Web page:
According to the analysts Gartner the number of businesses adopting AI grew by 270% in the years between 2015 – 2019. With such great demand for the technology, none more so than now, with many organisations faced with the challenge of doing more with less, it is no wonder that there is so much hype surrounding it. This hype, however, has led to many businesses investing in ‘AI for AI’s sake’.
Business leaders understand the potential benefits of AI and related automation technologies, however, fail to identify the business case and where true value can be delivered, often resulting in misaligned expectations and project failures.
To move beyond the hype, leaders need to identify and understand their business case, the relevant technology to solve this challenge, and most importantly whether there is true value in deploying AI. In some cases, it is appropriate to combine multiple technologies and human capabilities to achieve the outcomes sought and true transformation.
Where AI works
AI is an umbrella term that covers everything from driverless cars to chatbots and broader Intelligent Automation solutions. It is important for businesses to understand that it is the narrow application of different technologies within these solutions such as Machine Learning, OCR, or Natural Language Processing (NLP) that deliver the most impact and benefits to specific challenges.
For example, Robotic Process Automation (RPA), which combines computer rules and OCR as well as other technologies enables organisations to automate manual repetitive tasks involved with data entry and processing. RPA has seen increasing adoption over the last 5 years with Gartner stating that on average it can lower operational costs by 30%. However, RPA has its limitations through its application of rules-based decision making, which means that organisations face some challenges when applying it to the processing of unstructured or human language.
By introducing further AI technologies such as Machine Learning in the form of Conversational AI to RPA, businesses can automate the processing of this unstructured human language to a far greater degree.
A Conversational AI Assistant enables organisations to interact with employees or customers to gather information through guided interactions, delivering this to RPA bots to enter into business systems and trigger further activity.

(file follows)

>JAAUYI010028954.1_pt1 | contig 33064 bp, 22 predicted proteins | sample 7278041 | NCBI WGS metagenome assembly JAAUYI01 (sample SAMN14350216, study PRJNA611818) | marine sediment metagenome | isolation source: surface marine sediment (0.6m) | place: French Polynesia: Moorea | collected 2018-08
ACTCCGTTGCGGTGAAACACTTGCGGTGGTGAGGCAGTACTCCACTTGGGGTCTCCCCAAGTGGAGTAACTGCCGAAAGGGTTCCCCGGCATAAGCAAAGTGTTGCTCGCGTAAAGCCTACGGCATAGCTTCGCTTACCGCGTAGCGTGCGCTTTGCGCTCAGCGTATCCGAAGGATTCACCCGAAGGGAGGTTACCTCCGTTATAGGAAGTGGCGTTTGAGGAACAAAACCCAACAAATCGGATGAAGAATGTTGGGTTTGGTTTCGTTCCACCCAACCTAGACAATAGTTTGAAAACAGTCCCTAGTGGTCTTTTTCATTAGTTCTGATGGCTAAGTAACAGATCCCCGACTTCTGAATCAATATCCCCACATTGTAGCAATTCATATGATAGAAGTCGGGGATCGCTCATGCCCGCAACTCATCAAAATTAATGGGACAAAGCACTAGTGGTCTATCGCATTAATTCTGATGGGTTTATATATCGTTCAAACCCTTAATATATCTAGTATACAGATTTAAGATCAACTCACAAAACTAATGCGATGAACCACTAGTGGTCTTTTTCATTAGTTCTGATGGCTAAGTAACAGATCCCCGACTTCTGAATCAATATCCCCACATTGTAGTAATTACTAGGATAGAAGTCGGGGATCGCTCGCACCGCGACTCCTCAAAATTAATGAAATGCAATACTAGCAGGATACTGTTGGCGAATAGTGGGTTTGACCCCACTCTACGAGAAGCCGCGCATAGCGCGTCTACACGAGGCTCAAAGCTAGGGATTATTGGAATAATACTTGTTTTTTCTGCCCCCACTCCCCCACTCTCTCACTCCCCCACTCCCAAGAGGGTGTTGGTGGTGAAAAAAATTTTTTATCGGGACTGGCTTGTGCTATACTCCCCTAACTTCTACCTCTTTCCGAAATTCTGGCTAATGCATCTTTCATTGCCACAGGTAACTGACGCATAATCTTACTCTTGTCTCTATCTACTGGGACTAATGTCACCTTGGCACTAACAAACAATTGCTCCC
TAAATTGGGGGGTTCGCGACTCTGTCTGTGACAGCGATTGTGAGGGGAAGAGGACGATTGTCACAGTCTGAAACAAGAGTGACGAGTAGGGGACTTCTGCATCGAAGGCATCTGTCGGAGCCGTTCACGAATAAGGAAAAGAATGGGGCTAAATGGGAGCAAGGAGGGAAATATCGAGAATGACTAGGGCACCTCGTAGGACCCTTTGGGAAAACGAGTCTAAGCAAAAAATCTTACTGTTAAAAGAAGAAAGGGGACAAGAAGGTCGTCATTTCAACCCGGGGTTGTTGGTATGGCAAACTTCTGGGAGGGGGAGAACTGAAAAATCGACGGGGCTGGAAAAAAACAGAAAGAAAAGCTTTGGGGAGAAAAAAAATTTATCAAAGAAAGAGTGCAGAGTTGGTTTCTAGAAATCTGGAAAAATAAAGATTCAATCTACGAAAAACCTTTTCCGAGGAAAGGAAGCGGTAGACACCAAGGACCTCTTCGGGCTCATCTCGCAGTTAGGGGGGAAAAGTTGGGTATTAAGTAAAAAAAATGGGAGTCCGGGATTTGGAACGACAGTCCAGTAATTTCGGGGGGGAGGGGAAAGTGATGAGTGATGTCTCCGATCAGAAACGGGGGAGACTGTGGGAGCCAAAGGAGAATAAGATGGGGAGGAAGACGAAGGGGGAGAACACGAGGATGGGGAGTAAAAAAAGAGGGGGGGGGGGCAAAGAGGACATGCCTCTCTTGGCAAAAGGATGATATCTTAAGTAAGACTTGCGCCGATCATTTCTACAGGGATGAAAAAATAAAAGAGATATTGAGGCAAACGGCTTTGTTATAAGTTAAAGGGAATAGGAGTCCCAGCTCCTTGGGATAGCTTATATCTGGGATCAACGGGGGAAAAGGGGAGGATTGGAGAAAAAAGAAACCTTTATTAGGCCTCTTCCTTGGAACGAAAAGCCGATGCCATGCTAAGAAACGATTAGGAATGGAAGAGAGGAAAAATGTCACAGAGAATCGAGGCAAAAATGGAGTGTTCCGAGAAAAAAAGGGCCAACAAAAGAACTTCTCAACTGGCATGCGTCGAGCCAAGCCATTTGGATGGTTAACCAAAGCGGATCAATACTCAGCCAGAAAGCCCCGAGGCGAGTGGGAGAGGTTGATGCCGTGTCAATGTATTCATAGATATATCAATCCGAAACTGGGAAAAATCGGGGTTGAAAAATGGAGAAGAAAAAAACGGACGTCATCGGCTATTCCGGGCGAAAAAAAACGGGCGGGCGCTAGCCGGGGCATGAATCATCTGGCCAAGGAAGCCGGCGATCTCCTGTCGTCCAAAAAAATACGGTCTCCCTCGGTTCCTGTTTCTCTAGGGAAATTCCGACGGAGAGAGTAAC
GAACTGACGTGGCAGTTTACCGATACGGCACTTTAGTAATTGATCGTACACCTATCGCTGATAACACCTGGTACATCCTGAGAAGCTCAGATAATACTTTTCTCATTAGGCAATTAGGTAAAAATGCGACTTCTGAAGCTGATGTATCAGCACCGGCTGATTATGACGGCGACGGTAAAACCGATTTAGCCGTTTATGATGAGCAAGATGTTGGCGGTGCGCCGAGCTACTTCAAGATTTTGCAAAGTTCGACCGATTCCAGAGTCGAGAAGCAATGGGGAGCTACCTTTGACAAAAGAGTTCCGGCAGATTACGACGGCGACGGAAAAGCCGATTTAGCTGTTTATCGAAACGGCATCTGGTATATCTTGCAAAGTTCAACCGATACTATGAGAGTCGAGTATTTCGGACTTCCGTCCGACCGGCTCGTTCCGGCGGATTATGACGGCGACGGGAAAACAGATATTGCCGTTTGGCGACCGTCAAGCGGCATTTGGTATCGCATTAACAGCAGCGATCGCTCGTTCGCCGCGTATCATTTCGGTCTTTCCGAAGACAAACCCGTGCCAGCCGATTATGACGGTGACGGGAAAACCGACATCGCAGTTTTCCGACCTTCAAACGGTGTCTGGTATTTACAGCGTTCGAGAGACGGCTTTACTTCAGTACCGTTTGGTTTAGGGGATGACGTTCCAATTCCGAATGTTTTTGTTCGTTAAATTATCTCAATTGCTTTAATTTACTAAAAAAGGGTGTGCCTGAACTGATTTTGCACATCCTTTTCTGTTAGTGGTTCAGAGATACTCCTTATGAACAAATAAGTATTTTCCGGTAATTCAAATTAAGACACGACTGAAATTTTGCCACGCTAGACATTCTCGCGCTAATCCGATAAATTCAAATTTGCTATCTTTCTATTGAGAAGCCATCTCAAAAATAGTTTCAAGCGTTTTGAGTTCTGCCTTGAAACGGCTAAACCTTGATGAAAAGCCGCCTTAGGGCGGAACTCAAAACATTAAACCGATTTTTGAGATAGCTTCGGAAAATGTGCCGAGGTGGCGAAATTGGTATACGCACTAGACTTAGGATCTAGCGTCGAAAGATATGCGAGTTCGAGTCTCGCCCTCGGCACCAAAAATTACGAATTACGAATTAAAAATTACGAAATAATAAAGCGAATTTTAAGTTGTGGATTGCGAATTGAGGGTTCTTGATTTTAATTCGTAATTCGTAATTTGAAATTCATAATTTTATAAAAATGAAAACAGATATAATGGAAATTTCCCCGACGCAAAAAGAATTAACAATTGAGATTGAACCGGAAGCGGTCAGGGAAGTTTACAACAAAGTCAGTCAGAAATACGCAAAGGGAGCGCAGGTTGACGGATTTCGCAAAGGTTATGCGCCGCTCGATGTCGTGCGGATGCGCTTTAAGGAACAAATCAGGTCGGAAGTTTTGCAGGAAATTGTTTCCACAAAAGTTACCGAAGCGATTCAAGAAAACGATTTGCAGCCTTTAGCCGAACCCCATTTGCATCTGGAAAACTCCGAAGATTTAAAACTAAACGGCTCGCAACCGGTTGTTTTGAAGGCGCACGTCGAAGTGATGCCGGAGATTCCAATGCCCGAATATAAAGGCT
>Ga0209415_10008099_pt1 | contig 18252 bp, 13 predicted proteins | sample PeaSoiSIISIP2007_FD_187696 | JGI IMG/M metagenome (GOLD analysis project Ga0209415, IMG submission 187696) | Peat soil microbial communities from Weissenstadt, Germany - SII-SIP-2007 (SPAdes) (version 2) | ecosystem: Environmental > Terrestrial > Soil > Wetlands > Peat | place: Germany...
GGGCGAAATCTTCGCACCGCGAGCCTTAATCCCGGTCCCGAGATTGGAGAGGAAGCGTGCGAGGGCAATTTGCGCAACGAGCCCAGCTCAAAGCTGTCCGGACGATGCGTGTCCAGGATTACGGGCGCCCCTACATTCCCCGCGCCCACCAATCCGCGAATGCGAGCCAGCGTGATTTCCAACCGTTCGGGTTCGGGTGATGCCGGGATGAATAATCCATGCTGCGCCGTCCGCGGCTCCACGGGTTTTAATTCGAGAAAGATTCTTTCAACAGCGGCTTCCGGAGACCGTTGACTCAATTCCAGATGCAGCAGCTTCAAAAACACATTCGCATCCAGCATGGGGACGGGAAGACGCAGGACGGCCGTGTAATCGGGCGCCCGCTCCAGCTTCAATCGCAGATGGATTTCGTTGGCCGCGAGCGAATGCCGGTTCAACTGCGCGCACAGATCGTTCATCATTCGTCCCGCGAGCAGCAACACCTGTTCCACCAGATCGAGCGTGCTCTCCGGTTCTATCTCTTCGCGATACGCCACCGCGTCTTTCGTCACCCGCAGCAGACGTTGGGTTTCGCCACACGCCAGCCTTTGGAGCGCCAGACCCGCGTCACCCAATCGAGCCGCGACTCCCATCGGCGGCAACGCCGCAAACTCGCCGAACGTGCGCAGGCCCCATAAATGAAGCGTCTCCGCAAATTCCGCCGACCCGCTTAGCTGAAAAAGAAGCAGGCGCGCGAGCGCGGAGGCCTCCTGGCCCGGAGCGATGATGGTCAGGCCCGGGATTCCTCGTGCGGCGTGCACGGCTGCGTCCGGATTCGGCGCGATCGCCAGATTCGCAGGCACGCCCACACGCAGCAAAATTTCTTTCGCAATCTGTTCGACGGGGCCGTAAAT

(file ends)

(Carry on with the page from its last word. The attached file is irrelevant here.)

This combination of technologies delivers even greater benefits to businesses (not just operationally but also helping to improve customer and employee experiences) and crucially frees up people to focus on more strategic or higher value tasks. These tasks are intrinsically human and are an important part of a business’s operation.
Similarly, AI technologies are extremely useful for supporting analytics activities – reviewing vast amounts of data and saving teams such as HR or Marketing significant time and effort. However, subject matter experts are still essential to understand this data and deliver actionable insights and strategies to their businesses.
As briefly covered in the previous examples, AI technologies can be applied to deliver efficiencies to a wide variety of business processes, however, people still play a fundamental role. Tasks such as building relationships with customers or negotiating contracts and discounts – these areas rely on the unique skills of an individual and should not be automated.
AI should, therefore, be considered as ‘Augmented Intelligence’ by businesses. Not as a solution that will reduce or remove workers, but rather as a solution for supporting employees and freeing them up to focus on the tasks that are more rewarding and deliver the most value to a business.
In conclusion, through understanding the real-world business applications of AI and automation technologies, their limitations, and the continuing role of people within key business processes, organisations can achieve sustainable success and transformation.